Lois Fidler's side returned from Finland with two victories, both on penalty shoot-outs.
England's U17s ended their season with two morale boosting victories in a Four Nation Tournament in Finland at the end of last week, with Lois Fidler's side defeating the hosts and Sweden, both times on penalties.
Following the successful defence of the Easter Tournament in April, another young squad travelled to Eerikkika. After a 0-0 draw against Finland, The Three Lions held Sweden to a 1-1 draw - Sunderland's Demi Stokes scoring the goal - before emerging victors 5-4 on penalties.
Head Coach Lois Fidler told TheFA.com: "As with the squad in Holland at Easter, we spent a lot of time with the players making sure that our defensive strategy was right. We felt that if we kept it tight at the back, it would give us a platform to take on some very strong Scandinavian countries.
"The first game I felt that we didn't have enough quality in the final third but we worked on that and the second game saw a much bigger improvement. At the end of both games, there was no shortage of confidence when it came to taking penalties and it will have given the players a lot of heart to come home undefeated."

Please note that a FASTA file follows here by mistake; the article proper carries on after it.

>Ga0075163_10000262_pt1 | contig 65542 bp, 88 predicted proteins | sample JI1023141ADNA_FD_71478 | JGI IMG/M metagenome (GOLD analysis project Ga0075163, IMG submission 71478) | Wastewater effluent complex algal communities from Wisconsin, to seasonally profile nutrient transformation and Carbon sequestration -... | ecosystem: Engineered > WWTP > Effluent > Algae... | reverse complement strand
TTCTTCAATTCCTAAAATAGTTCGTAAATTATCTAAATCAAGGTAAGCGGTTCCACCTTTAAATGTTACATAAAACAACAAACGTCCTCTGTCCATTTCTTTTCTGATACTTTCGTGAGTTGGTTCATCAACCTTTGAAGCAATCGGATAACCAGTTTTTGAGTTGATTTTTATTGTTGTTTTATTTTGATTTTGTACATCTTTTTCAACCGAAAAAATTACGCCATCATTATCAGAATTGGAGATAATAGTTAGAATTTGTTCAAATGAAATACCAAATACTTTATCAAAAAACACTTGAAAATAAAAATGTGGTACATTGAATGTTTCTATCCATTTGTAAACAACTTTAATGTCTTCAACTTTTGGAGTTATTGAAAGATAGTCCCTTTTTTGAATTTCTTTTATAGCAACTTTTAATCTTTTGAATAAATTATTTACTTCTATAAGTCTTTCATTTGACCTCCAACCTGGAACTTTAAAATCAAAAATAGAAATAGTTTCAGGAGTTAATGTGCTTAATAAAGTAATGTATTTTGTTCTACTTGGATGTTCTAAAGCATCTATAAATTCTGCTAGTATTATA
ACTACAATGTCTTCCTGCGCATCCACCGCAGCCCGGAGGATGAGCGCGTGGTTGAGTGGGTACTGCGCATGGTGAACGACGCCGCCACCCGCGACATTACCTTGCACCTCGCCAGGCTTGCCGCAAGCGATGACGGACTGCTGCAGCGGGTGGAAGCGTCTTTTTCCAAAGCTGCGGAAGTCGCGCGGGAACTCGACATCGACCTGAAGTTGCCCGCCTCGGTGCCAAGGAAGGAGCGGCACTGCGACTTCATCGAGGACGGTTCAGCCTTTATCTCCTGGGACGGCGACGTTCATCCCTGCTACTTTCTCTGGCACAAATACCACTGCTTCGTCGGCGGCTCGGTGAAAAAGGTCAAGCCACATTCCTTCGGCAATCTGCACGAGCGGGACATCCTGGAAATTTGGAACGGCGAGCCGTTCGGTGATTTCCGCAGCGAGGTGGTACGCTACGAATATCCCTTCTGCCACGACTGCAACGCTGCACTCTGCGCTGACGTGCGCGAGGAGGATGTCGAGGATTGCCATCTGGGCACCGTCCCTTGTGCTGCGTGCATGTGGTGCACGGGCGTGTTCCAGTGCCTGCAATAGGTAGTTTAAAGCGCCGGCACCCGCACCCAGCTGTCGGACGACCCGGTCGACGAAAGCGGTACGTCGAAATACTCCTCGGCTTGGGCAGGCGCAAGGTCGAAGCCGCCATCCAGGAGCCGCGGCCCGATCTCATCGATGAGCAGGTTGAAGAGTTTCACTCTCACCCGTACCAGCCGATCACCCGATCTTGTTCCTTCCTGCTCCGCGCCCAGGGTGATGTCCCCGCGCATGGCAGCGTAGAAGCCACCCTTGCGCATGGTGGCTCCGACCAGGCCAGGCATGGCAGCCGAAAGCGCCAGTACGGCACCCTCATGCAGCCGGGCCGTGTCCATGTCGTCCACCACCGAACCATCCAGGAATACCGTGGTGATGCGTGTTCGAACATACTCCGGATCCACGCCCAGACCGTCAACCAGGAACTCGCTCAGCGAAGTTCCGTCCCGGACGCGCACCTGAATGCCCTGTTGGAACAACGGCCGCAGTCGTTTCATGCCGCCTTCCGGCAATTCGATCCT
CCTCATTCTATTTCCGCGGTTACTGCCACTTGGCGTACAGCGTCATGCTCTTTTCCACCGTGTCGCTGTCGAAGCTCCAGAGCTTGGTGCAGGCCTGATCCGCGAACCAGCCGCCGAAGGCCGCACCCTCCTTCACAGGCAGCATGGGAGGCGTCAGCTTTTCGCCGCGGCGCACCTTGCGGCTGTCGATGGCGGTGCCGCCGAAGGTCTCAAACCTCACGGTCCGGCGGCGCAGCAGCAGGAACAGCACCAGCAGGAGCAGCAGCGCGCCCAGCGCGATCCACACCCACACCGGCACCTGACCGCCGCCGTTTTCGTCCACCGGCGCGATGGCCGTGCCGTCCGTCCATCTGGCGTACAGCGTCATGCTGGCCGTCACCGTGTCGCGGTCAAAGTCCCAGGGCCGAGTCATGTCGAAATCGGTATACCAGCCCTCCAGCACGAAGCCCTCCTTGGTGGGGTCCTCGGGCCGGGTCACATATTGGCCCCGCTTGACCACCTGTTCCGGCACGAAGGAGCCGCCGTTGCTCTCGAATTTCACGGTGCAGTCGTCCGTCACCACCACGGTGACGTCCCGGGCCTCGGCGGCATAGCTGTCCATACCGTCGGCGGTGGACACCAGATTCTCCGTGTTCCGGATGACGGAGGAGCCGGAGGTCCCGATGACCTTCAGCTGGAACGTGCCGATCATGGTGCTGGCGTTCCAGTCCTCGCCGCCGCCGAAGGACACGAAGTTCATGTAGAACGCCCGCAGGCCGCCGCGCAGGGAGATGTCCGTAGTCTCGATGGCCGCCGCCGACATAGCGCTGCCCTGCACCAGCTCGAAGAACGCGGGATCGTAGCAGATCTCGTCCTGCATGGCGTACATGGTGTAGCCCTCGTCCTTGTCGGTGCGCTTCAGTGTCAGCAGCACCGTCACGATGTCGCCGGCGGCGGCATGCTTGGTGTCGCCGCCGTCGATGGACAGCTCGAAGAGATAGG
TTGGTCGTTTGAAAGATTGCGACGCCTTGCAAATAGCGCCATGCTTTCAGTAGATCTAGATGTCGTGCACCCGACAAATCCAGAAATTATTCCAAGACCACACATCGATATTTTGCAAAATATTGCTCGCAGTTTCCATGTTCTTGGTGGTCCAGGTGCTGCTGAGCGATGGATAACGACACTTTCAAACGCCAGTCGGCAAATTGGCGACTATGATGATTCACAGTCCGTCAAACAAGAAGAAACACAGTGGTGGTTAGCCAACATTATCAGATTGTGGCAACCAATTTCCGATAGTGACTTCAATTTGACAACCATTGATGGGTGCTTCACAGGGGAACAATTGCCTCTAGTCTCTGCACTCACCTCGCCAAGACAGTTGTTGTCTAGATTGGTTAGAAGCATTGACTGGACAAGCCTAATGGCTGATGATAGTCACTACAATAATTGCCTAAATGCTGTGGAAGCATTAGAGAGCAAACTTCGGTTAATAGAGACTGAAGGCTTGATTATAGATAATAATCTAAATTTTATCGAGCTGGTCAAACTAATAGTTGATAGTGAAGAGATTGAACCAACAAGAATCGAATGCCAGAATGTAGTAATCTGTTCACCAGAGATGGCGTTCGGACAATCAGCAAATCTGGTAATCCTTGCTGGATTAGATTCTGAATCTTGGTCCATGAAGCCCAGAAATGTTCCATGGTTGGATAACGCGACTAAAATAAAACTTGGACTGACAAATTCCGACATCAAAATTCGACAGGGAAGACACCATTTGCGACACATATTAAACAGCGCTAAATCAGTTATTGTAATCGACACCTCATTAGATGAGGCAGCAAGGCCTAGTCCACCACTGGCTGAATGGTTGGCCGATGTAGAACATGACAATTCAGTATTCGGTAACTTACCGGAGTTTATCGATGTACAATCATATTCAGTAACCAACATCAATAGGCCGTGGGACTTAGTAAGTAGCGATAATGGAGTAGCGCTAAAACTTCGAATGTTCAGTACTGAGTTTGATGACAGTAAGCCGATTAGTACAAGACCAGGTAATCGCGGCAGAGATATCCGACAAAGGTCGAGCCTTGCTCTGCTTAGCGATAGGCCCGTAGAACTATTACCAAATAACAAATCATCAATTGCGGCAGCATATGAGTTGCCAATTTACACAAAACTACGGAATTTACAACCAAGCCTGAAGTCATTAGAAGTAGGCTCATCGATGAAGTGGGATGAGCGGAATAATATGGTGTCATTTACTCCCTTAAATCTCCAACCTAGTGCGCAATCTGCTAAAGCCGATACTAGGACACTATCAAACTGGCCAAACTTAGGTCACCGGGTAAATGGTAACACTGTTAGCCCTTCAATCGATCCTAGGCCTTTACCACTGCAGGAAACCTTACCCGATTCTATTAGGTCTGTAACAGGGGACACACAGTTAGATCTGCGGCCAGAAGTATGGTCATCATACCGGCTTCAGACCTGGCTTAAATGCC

The squad will next meet up for a training camp in August, with a training match organised against the fourth team in last week's tournament, Norway, before the team take part in the first qualifying round of the inaugural UEFA European Women's U17 Championship.
Forty nations have entered the 2007/08 tournament, which will have two qualifying rounds, leading to a four-team final round next spring. England were drawn in Group 10, where a strong Russian side will await, as well as Slovakia, and group hosts Georgia. The games will be played between 23-28 October.
Looking ahead to the qualifiers Lois continued: "The players at U15 and U17 level this season have had a lot of exposure to international football, and it has now given them an understanding of the demands that will be placed on them if they are to progress through the system.
"The application of the players during the past 12 months has been thoroughly commendable, but with qualification for a tournament at stake, a new factor; 'pressure' will rear its head, and although as Coaches we will prepare the players as best we can, we will begin to see which players mentally, as well as physically cope best."
The top team from each group, plus the six runners-up with the best records against the sides finishing first and third in their pool, will go through to the second qualifying round.
As well as offering the chance to win a new European title, the competition will also carry three places for the first FIFA U-17 Women's World Cup, held in 2008 in New Zealand.